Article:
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Transformers: The Last Knight

Michael Bay’s $200 million cry for help

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Ah yes, we meet again, Michael Bay, my old nemesis. My Nemesis Prime, you might say. That's what hero truck-bot Optimus Prime changes his name to when he turns evil in Bay's latest bit of deviltry, The Last Knight. ...

*sigh*

Okay look, y'all. I gotta be honest. My heart's not really in this. I know, I love writing a good Michael Bay takedown as much as you like reading them — probably more, if I'm being honest. I've been doing them for years. Back in the day, Chris Herrington, the Flyer's former film editor, would assign me to do the Michael Bay movies, because he knew I hated them. I've had a Michael Bay-sized chip on my shoulder since 1998's Armageddon. How do you mess up a movie about heroic astronauts trying to save the earth from an asteroid? There were so many ways. Then there was Pearl Harbor. How do you mess that up? This is the film where Ben Affleck gets on a train to go from New York to London, neither of which is anywhere NEAR Pearl Harbor.

I include that tidbit in every Michael Bay review, because I still haven't gotten over it.

And now, another Transformers movie. The fifth one. Giant Robots Go to England. At least they don't take a train.

I don't think Michael Bay's heart is in it any more, either. Back when he had Will Smith and Martin Lawrence demolishing Haitian neighborhoods in Bad Boys 2, at least he seemed like he was having fun with it. In the nonsensical opening scene — in which it is revealed that the secret to King Arthur's success turns out to be, you guessed it, Transformers — Merlin (Stanley Tucci) takes a big swig of whiskey before staggering into a crashed alien spaceship to forge an alliance with a giant robot. It has the feeling of a confessional moment for Bay: Oh boy. Here we go again. ...

Heavy metal — as in considerably cumbersome CGI depictions of giant robots turning into other things.
  • Heavy metal — as in considerably cumbersome CGI depictions of giant robots turning into other things.

Bay's been watching Game of Thrones and obviously missing the point. You like flawed characters caught in impossible situations making hard choices? How about a bored looking Markey Mark just kind of floating through the frame while animated piles of scrap metal scrape together in the background? To say Mark Wahlberg is phoning it in overstates his engagement. Wahlberg is leaving a voicemail for the audience. He was hoping you wouldn't pick up.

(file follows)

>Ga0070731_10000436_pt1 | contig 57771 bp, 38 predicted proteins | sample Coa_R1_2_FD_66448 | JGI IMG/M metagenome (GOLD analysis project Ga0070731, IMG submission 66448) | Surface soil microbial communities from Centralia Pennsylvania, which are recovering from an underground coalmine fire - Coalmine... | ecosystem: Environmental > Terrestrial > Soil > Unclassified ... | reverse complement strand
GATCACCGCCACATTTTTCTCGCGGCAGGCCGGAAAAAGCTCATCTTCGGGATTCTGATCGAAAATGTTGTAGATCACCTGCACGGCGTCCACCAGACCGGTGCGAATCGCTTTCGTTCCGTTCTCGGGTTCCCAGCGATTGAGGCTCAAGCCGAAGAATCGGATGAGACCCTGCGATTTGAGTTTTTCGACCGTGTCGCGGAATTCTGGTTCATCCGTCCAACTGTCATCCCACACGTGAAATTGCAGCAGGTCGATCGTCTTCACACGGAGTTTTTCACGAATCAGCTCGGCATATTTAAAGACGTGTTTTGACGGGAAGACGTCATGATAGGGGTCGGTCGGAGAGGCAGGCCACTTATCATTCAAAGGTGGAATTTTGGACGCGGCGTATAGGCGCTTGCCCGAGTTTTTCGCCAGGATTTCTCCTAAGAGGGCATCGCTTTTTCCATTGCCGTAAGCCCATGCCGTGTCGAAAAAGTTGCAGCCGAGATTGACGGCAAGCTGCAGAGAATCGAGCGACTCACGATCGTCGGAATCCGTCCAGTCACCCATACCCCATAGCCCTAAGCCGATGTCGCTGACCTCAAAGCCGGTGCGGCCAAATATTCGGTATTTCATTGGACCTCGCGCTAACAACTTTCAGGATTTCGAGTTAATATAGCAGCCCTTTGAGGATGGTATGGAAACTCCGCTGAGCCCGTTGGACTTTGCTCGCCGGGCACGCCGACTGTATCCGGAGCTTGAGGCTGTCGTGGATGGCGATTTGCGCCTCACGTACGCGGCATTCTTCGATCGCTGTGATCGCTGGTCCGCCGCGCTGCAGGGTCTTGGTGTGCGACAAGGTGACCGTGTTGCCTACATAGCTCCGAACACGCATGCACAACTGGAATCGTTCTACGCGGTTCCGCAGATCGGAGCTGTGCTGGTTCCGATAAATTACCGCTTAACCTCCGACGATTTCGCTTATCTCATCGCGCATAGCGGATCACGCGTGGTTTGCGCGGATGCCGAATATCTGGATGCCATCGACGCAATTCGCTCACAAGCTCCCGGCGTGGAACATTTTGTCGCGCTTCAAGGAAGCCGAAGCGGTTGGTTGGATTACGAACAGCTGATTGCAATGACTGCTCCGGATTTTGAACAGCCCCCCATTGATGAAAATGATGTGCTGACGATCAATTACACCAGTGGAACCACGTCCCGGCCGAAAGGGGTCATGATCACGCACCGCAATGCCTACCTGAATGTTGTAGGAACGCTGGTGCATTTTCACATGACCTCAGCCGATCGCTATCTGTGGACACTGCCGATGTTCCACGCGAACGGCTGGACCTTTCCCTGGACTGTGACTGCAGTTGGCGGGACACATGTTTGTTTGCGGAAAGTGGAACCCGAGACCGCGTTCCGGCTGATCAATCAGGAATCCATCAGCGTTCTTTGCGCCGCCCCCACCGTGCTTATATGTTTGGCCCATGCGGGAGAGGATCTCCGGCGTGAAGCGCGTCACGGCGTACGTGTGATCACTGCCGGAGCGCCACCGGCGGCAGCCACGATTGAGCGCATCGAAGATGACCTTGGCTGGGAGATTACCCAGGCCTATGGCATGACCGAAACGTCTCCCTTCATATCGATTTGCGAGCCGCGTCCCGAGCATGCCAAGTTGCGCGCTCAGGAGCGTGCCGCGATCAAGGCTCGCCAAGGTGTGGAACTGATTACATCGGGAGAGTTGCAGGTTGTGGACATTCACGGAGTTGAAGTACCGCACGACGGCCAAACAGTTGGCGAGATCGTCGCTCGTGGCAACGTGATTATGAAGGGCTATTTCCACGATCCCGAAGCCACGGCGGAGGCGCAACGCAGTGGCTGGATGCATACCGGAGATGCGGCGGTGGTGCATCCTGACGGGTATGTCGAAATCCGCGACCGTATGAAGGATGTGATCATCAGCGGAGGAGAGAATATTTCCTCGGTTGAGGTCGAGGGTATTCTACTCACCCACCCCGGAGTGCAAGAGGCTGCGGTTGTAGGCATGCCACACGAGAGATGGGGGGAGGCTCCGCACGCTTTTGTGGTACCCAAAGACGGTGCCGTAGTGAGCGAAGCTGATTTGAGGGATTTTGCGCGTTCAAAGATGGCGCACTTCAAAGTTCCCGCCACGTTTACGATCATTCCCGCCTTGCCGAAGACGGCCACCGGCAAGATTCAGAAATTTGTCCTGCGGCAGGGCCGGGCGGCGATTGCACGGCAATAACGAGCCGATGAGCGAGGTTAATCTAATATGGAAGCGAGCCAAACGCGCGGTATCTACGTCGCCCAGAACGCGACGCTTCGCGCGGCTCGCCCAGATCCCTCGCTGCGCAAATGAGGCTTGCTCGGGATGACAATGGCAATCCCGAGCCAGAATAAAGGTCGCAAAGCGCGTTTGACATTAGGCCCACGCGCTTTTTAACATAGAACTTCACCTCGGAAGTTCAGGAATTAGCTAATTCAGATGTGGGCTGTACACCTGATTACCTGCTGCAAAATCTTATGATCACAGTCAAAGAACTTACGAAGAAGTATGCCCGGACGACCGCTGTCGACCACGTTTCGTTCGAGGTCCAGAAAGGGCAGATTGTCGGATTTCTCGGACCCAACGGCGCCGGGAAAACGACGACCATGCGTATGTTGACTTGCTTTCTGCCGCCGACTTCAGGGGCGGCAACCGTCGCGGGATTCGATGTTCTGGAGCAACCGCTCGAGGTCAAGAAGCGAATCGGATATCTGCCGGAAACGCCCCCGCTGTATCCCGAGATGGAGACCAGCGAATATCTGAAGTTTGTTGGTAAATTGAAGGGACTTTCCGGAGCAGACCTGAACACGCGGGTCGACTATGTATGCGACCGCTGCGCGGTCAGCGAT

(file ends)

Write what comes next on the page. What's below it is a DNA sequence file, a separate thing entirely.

As a longtime Bay watcher, he's always been indifferent to the audience's suffering, but in last year's 13 Hours: The Secret Soldiers of Benghazi, I detected something new: a seething resentment of the audience. The Transformers Reaction Force, a special forces group led by Santos (Santiago Cabrera), who can't seem to decide what side he's on, seems imported from that movie. It's like Bay's sneering misogyny, evident in his treatment of Vivian Wembley (Laura Haddock), the Oxford English Lit professor who can't seem to speak in complete sentences, has been extended to the entire world. Our alleged hero Cade speaks in Trumpian word salad, insulting any and everyone he comes into contact with. For Bay, there's only one use for words: busting chops. Expressing dominance.

There's a general shoddiness to the whole endeavor. A Goonies-like group of kids is introduced early, only to just wander off without explanation. Bay has always had a knack for explaining things that didn't need explaining and not explaining big things like, "Where did those five kids go? Did they die in the robot apocalypse along with the tens of millions others alluded to but never seen?" The same stock footage of fighter planes peeling off to attack is used over and over again in the final battle, which itself is inexplicably ripped off from last year's epic flop Independence Day: Resurgence.

"It's just big, dumb fun!" might be a valid defense against my half-hearted critical barbs, except for one thing: No one is having any fun, least of all Michael Bay. It's not even fun to hate-watch Transformers: The Last Knight. At this point, even writing this review feels like enabling bad behavior. As a three-headed robot dragon swoops in, breathing fire, King Arthur screams, "This is what the end looks like!" And I can only say I hope so.


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Official Site: www.transformersmovie.com

Director: Michael Bay

Writer: Matt Holloway and Art Marcum

Cast: Mark Wahlberg, Josh Duhamel, Anthony Hopkins, Laura Haddock, Jerrod Carmichael, Isabela Moner, Santiago Cabrera and Nicola Peltz

Related Film

Director: Michael Bay

Cast: Mark Wahlberg, Nicola Peltz, Josh Duhamel, Sir Anthony Hopkins, Laura Haddock, Jerrod Carmichael and Isabela Moner

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